Malaysia registered a death rate of 23 per 100,000 population. Based on these statistics against the estimated population of 30 million, 7,000 to 8,000 people die on our roads every year. And more than 50% of road accident fatalities involve motorcyclists. According to findings by the International Association of Traffic and Safety Sciences, the highest number of motorcycle fatalities occur in rural locations (61%), primary roads (62%) and straight road sections (66%).
“The majority are riders (89%), 16 to 20 years old (22.5%), and 90% of the motorcycles are privately owned.
“Of those involved in fatal accidents, 75% of the motorcyclists wear helmets, and 35% do not have proper licences.
“The highest number of fatalities by type of collision is ‘angular or side’ (27.5%).”
Bukit Aman Investigation and Traffic Enforcement director, Datuk Azisman Alias said that between January and June 2019,281,527 accidents were reported in the country. This number is a 2.5% increase from 2018, which saw 274,556 accidents in the same period.
Our motorcyclists are the biggest culprits, and victims, too. They account for two-thirds of road crash fatalities and sadly, the majority are teenagers. These are the ones who consider wearing a helmet optional
Yet strangely, liquor has taken the rap for accidents. Following some high-profile cases of drink driving, which unfortunately involved policemen as victims, these tragedies have been cited for a clamp down on liquor sales.
It’s probably to please PAS since the Islamist government is now a part of the ruling Federal Government and many state governments.
So, we have the likes of the Deputy Minister in the Prime Minister’s Department Ahmad Marzuk Shaary and PAS leaders cheering DBKL’s decision, with the former saying the government hasn’t ruled out expanding KL’s liquor sale ban on these types of businesses to other states.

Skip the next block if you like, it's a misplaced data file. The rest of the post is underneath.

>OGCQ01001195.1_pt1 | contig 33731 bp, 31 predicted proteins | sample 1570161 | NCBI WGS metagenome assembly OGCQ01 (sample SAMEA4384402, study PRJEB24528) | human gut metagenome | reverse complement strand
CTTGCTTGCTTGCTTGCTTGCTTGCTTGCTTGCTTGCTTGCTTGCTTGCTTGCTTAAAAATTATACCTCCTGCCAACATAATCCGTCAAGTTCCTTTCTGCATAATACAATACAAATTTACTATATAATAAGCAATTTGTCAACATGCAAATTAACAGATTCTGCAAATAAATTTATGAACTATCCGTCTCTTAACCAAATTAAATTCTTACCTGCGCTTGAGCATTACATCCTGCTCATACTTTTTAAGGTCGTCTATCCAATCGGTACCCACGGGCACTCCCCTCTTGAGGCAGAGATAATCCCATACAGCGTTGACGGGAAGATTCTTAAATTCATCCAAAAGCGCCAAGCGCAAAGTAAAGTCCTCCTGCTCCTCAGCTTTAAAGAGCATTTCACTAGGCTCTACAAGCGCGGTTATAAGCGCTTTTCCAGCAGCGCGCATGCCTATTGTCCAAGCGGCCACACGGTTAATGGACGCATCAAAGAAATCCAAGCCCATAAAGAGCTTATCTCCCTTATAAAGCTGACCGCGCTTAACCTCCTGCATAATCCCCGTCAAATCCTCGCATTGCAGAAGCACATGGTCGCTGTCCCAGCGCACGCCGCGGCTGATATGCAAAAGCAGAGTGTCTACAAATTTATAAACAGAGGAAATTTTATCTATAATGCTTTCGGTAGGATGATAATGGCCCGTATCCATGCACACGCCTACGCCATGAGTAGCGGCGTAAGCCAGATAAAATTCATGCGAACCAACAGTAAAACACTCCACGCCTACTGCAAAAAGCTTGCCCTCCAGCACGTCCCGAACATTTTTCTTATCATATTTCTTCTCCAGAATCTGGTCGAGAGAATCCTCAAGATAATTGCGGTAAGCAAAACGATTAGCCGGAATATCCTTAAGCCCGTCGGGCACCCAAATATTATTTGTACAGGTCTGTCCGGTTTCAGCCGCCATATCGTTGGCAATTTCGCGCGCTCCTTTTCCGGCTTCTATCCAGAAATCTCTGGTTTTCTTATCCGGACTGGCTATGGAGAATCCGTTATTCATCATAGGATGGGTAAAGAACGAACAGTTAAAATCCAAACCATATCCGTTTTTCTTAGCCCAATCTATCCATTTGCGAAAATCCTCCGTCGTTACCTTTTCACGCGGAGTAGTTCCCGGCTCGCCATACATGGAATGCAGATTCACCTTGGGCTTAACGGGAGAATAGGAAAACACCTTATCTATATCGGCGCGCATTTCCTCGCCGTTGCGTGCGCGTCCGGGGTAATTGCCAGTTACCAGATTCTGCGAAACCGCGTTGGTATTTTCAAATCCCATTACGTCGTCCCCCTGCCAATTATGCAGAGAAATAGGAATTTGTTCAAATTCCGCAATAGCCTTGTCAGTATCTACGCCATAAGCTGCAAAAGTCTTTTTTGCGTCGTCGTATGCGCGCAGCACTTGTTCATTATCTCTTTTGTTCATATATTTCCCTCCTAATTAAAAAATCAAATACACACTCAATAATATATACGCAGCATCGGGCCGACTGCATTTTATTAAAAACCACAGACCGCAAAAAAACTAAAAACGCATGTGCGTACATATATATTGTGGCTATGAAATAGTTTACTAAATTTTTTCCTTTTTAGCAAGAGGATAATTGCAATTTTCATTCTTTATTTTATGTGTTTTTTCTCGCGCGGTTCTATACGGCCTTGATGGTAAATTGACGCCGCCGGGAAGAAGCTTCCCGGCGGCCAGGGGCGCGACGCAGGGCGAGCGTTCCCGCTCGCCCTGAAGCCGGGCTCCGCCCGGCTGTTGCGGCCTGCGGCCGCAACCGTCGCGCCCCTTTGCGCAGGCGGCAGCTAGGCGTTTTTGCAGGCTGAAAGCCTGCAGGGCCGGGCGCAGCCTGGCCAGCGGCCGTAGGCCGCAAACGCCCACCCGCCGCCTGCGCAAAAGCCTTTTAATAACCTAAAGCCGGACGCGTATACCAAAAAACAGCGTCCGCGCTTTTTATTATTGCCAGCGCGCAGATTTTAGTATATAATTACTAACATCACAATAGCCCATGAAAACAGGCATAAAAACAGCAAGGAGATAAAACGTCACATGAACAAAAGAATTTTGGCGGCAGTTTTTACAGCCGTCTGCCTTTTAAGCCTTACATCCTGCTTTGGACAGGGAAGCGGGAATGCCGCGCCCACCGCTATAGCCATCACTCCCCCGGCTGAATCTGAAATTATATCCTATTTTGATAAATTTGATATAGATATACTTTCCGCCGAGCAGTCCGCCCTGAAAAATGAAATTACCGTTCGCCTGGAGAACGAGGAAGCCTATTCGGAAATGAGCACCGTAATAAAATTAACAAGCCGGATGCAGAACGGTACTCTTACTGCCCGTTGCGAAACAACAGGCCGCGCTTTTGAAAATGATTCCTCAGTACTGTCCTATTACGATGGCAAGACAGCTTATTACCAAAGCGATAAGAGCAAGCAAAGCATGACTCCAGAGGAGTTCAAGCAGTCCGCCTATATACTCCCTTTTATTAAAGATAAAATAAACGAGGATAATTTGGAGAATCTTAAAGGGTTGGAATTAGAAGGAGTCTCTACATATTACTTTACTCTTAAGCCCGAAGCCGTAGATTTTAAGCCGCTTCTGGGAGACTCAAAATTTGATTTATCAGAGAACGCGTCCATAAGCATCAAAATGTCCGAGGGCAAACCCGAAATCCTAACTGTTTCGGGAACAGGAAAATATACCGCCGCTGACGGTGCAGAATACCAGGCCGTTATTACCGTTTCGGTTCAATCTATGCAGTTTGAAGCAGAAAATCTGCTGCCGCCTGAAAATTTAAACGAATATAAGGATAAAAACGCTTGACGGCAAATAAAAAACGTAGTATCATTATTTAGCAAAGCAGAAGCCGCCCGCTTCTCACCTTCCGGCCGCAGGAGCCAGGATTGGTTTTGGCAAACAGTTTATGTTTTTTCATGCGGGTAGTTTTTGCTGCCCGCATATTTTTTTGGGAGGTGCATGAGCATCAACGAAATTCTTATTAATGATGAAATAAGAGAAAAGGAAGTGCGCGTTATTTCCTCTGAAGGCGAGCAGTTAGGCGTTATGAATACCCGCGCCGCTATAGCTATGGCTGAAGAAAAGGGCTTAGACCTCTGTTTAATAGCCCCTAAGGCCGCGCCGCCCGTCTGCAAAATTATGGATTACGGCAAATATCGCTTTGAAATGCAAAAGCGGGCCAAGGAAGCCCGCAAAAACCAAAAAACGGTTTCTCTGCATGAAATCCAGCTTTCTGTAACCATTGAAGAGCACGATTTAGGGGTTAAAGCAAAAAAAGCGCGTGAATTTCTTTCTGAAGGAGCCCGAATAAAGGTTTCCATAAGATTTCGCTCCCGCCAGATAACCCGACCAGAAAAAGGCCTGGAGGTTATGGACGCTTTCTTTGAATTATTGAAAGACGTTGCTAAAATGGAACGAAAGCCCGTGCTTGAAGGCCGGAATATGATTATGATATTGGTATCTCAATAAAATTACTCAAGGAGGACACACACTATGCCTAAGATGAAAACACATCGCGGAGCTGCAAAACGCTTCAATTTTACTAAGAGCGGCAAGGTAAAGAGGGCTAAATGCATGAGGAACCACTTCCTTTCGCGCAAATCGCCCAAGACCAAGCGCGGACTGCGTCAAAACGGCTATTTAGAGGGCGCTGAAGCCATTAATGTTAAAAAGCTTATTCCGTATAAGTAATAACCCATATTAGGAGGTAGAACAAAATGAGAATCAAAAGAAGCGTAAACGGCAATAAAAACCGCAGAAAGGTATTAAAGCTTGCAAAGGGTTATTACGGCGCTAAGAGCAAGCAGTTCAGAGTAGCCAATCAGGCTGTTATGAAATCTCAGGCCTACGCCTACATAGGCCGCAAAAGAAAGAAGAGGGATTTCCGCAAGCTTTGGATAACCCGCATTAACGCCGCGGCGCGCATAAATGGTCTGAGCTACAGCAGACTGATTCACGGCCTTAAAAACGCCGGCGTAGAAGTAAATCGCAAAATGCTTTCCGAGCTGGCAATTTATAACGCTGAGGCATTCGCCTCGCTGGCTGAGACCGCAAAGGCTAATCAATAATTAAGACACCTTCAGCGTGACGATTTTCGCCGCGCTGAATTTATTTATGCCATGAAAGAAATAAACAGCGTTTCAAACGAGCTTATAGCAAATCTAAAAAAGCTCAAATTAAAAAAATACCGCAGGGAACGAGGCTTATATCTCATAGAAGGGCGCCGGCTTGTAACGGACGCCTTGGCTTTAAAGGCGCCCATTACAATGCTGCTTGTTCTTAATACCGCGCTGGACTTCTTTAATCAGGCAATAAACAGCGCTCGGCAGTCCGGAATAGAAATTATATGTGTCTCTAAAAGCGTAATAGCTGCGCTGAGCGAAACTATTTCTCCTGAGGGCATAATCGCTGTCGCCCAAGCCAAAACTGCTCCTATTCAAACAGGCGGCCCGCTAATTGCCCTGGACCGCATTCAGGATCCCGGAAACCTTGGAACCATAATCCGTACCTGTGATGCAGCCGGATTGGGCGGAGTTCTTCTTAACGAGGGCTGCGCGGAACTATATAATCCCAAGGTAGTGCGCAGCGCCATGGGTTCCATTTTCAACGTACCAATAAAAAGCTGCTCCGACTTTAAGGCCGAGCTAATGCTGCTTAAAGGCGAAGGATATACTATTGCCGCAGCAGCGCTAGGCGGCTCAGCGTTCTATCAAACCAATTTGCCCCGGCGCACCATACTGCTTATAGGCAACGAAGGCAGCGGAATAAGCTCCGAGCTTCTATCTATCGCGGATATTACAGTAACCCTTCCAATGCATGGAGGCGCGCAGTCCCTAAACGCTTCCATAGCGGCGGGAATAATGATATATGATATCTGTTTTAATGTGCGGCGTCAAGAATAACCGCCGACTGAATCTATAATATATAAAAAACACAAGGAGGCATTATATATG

The Federal Territory has the highest alcohol consumption, followed by Sarawak and Sabah. That makes sense given KL’s huge non-Muslim population and its tourists.
According to reports by the International Organisation of Good Templars, Malaysia has the highest liquor tax worldwide at 15%.
Statistics show the total revenue tax on alcoholic beverages in Malaysia from 2012 to 2017 increased from RM1.4bil to RM1.9bil.
The Confederation of Malaysian Brewers Berhad estimates that the brewing industry in Malaysia alone supports 61,000 people in direct or indirect employment, while taxes, salaries and profits are equal to 0.3% of gross domestic product. They also pay hundreds of millions in corporate tax and other taxes, including SST and GST.
But the biggest challenge after this will be the prevalence of illicit liquor, which will be a threat to national tax revenue, estimated at RM1.5bil in losses to the government, which already desperately needs revenue.
The DBKL move has left a bitter taste in many in KL, especially when the food and beverage industry has taken a severe beating.
Wong Chun Wai began his career as a journalist in Penang, and has served The Star for over 35 years in various capacities and roles. He is now group editorial and corporate affairs adviser to the group, after having served as group managing director/chief executive officer. On The Beat made its debut on Feb 23 1997 and Chun Wai has penned the column weekly without a break, except for the occasional press holiday when the paper was not published. In May 2011, a compilation of selected articles of On The Beat was published as a book and launched in conjunction with his 50th birthday. Chun Wai also comments on current issues in The Star.